Abu Dhabi satellite operator Yahsat Group plans to allocate more than $100m towards capital expenditures in 2023 as part of the ‘T4-NGS’ satellite programme, according to state-run news agency WAM.
The programme, the next-generation telecommunications system for Thuraya, is scheduled to become operational in the first half of 2025 with a total cost of up to $550m, including manufacturing, launch, insurance and new ground infrastructure.
Ali Al Hashemi, CEO of Yahsat said the company has invested more than $2bn in satellite equipment since its inception, including Al Thuraya satellites.
Yahsat has also invested $1bn in relevant ground infrastructure worldwide, reiterating its commitment to continue investing in such programmes, including the T4-NGS satellite.
The company seeks to boost its investments in the coming years to enhance its satellite fleet, including the potential launch of two new satellites, ‘Yah 4’ and ‘Yah 5’, for fixed satellite communication services.
“These satellites will increase the capacity provided to the government under a capacity services agreement expiring in November 2026,” said Al Hashemi.
Yahsat offers multi-mission satellite services in more than 150 countries across Europe, the Middle East, Africa, South America, Asia and Australasia. Its fleet of five satellites reaches more than 80 per cent of the world’s population, enabling critical communications such as broadband, video broadcasting, backhauling and mobile voice and data solutions.
Yahsat expands footprint
Al Hashemi said Yahsat is on the lookout for potential opportunities to expand its operations and enter new markets, such as direct device communication solutions that provide direct connectivity from satellites to billions of devices.
This idea has gained significant interest from phone manufacturers and telecommunications operators, particularly those interested in offering value-added services to their customers.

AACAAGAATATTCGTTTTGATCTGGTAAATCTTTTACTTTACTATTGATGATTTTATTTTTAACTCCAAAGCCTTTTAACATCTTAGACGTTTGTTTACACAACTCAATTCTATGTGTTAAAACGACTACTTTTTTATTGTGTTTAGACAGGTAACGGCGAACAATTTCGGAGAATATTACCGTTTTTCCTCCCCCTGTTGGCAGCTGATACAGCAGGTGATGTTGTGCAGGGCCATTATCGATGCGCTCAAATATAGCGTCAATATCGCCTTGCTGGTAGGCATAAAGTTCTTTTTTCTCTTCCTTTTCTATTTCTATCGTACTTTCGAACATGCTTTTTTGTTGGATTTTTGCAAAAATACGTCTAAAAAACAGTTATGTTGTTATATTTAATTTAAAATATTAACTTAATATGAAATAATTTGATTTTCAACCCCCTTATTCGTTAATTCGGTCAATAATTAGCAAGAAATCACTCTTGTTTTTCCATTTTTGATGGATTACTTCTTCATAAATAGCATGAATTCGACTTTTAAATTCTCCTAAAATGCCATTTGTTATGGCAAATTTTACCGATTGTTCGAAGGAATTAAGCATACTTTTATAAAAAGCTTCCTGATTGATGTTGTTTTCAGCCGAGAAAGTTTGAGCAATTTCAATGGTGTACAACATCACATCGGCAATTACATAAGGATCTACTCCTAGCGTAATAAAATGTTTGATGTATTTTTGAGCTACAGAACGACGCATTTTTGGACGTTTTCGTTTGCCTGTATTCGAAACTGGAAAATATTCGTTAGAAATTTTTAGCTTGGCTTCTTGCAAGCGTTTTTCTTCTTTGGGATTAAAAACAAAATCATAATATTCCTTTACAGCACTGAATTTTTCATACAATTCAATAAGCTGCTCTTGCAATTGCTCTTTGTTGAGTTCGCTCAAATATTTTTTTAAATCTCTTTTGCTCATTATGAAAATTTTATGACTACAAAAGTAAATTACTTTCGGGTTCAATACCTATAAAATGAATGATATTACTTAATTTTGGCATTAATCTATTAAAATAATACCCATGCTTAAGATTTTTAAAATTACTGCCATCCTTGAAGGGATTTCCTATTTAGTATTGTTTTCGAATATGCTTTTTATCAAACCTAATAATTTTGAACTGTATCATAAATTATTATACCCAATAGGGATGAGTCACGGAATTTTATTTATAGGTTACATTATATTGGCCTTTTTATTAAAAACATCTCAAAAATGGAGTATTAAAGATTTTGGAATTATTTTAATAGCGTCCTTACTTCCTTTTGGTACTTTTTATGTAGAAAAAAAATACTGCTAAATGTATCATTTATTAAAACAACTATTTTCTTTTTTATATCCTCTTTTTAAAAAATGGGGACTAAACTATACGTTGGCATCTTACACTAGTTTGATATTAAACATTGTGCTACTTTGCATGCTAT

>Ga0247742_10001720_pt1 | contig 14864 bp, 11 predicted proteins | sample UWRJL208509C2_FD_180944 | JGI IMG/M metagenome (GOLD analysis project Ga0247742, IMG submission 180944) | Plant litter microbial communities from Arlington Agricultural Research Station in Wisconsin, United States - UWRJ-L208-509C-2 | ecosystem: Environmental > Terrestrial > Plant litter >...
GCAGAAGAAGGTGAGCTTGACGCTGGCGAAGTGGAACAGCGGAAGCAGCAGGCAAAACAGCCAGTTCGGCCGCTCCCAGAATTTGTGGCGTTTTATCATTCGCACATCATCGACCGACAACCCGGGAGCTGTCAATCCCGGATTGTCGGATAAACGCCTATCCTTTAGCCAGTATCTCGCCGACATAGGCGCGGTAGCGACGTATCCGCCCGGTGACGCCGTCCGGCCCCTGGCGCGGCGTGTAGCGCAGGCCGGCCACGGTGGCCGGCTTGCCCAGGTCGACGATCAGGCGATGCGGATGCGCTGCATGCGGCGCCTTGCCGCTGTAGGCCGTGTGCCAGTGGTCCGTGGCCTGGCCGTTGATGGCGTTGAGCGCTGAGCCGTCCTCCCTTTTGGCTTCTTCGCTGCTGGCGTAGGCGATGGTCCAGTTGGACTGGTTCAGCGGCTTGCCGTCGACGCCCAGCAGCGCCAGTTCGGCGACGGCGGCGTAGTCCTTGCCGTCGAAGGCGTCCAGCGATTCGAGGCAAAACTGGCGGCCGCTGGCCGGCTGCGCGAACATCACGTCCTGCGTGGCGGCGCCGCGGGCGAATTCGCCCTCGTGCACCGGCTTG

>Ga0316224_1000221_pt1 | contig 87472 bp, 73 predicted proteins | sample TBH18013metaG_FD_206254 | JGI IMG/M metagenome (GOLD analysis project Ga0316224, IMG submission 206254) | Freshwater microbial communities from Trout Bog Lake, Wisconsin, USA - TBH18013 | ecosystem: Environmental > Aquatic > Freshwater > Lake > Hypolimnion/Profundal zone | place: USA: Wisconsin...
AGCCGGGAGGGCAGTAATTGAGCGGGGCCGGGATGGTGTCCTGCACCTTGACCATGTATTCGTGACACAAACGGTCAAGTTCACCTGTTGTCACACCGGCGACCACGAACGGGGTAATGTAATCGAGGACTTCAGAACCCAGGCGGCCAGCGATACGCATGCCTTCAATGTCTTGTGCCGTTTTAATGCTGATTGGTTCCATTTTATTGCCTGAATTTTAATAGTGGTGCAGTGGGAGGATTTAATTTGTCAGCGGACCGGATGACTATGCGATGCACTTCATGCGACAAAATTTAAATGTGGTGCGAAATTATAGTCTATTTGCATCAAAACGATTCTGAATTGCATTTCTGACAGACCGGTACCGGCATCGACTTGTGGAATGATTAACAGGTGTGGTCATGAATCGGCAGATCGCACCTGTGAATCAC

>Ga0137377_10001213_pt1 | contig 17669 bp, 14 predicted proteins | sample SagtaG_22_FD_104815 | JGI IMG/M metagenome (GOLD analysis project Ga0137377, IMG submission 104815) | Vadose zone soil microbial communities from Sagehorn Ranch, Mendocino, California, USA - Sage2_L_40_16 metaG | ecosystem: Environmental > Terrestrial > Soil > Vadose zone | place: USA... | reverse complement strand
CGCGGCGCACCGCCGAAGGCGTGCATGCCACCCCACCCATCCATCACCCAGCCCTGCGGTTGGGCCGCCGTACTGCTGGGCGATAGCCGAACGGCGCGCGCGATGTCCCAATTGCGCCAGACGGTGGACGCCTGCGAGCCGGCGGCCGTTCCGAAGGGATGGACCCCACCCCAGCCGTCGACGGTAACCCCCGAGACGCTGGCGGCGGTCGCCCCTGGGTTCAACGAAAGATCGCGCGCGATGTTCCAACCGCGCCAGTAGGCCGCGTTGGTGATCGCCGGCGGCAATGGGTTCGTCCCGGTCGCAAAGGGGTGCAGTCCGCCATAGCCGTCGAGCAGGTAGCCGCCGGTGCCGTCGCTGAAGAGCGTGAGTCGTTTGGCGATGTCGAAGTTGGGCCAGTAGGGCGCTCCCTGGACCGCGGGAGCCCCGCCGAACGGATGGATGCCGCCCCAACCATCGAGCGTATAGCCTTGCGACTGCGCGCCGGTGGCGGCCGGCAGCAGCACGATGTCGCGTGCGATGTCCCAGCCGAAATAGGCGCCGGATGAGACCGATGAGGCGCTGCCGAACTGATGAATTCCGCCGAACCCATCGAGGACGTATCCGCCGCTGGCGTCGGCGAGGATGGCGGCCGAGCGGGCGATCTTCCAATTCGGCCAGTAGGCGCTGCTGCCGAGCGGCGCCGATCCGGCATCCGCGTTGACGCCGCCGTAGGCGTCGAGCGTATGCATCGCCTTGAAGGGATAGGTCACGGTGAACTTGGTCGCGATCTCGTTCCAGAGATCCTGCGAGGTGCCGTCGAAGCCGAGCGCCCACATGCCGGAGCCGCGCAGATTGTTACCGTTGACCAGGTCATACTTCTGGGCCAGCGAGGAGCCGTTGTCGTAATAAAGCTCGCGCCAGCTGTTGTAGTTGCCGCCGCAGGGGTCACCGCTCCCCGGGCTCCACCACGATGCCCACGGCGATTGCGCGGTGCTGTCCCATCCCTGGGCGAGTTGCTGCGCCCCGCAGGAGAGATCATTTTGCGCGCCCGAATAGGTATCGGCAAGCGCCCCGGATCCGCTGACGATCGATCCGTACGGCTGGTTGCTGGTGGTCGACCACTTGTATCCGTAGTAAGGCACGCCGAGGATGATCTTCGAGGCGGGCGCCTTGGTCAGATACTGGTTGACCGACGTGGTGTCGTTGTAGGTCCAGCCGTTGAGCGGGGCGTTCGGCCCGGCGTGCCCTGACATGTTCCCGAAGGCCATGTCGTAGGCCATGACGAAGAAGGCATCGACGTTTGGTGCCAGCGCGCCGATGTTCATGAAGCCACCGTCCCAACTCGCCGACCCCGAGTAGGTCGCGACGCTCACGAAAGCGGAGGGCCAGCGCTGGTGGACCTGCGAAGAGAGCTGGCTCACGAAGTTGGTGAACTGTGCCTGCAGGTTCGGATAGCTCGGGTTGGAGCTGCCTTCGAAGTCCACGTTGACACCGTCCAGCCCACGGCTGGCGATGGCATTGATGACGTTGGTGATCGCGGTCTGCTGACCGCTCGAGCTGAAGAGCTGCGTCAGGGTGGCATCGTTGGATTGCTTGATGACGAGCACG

Yahsat is also interested in the Internet of Things (IoT) and Machine-to-Machine (M2M) communication fields due to the high demand for applications in these areas.
The company is considering seizing business opportunities in earth observation and remote sensing sectors by launching at least five satellites in collaboration with the Bayanat. These satellites will form a satellite constellation that uses Synthetic Aperture Radar technology and monitors the Earth through visual imaging.
Al Hashemi highlighted that Yahsat is well-positioned to play a significant role in this national initiative by developing its capabilities in Earth observation and remote sensing services.
“We seek to continue our growth through acquisition operations. This is common in the space and satellite sector, since acquiring satellite rights and spectrum specifically requires a long time,” Al Hashemi said.
Abu Dhabi wealth fund Mubadala raised $731m from the initial public offering of Yahsat in July 2021. The company’s first-quarter net profit jumped nearly 35 per cent on the back of a strong performance in its managed solutions segment.
Yahsat said net profit attributable to the shareholders reached Dhs27m in the first three months of the year compared to Dhs20 million in the same period a year earlier. Yahsat reported revenues of Dhs369m during the period under review, up nearly 2 per cent from about Dhs99m in Q1 2022. Gulf Business